Discovered in 2013 by Magnus Robb and the Sound Approach and confirmed using sound analysis, Omani Owl has created a stir among both birders and biologists. That a bird around the size of a Barn Owl (Tyto alba) had evaded discovery was extraordinary.
That it was described and named only using sound recordings and photographs was controversial. When a rival group of researchers re-examined museum specimens of the closely related Strix butleri, they suspected that its type specimen was in fact an Omani Owl. All the other specimens were different enough, especially when their genes were analysed, to be described as a new species, Strix hadorami. However, the study did not examine DNA of Omani Owl.
Omani Owl Strix butleri, Al Hajar mountains, Oman, 2 March 2015 (Photo: Magnus Robb, Alyn Walsh & The Sound Approach)
In a new paper published online tomorrow, Magnus Robb and his colleagues returned to the mountains of Oman where they captured and released an Omani Owl with the permission of the Omani Ministry of Environment and Climate Affairs, as part of a joint conservation project with the Environment Society of Oman and BirdLife International. Feathers and blood from the owl corroborated both teams' findings that there are two different Strix species in the Middle East. DNA analysis shows that Omani Owl is the same as Strix butleri, and the other species is the recently named but much better known Desert Owl (S. hadorami), previously known as Hume's Owl.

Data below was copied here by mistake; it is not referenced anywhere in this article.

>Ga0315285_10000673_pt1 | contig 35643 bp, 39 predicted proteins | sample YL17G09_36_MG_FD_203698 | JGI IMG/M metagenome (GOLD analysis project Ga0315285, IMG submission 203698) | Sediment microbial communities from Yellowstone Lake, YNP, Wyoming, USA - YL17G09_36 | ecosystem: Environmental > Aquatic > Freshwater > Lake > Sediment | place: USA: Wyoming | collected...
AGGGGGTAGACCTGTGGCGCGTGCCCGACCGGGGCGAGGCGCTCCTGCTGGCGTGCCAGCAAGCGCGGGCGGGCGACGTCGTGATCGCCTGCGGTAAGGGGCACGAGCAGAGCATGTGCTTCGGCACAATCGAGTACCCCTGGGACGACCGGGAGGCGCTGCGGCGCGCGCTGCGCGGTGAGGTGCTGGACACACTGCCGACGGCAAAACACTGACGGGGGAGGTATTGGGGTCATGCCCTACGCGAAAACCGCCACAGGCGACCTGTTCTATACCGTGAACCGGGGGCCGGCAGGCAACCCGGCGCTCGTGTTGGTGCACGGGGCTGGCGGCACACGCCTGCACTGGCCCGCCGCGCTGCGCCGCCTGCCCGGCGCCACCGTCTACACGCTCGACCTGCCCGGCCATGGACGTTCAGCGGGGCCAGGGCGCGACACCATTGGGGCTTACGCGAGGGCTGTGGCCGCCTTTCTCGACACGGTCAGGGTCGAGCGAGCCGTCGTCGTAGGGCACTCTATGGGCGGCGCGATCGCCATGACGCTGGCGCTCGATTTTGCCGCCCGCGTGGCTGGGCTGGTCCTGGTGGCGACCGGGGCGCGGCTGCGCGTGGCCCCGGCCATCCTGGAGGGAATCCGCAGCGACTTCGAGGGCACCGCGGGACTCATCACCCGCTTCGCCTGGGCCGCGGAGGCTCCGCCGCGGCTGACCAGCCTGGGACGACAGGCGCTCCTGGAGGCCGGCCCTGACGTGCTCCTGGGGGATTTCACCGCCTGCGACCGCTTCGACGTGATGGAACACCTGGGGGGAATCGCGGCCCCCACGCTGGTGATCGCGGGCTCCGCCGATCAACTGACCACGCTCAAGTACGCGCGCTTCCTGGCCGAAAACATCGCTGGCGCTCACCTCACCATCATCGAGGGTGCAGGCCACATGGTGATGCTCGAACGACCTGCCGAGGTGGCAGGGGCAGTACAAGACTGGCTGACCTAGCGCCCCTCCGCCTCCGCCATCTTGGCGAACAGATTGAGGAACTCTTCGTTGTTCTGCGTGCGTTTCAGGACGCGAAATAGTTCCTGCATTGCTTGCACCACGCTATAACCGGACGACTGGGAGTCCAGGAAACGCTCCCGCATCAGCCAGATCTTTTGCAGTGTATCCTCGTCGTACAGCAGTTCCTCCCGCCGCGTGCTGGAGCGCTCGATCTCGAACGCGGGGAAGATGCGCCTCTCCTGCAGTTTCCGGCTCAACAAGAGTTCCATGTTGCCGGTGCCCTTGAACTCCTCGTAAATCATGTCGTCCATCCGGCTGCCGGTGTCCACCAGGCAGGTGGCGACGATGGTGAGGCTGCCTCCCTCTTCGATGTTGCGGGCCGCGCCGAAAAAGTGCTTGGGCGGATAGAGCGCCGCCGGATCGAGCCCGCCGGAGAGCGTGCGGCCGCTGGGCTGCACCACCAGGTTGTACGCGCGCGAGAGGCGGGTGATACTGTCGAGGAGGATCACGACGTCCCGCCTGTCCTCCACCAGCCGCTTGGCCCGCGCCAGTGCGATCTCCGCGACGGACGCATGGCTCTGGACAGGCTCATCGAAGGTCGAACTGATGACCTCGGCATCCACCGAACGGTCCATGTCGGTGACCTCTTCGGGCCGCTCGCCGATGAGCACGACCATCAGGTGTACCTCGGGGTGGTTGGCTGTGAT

So when Magnus heard unknown sounds of an owl in March 2013, he was in fact rediscovering a species previously known from just one tatty old specimen in The Natural History Museum (Tring, England) said to be from Pakistan, and collected 135 years earlier.
The new paper also examines DNA from a mystery owl discovered in Mashhad, north-eastern Iran, in January 2015. Babak Musavi and Ali Khani took four feathers for DNA analysis, which the team showed was also of an Omani Owl, the first confirmation that it still exists outside the Arabian peninsula and 1300 km from the nearest record of this species.
This new study once again underscores that much remains to be learned from owls. Magnus Robb's recently published book Undiscovered Owls describes his work on owls in detail.
The full paper can now be downloaded by clicking here.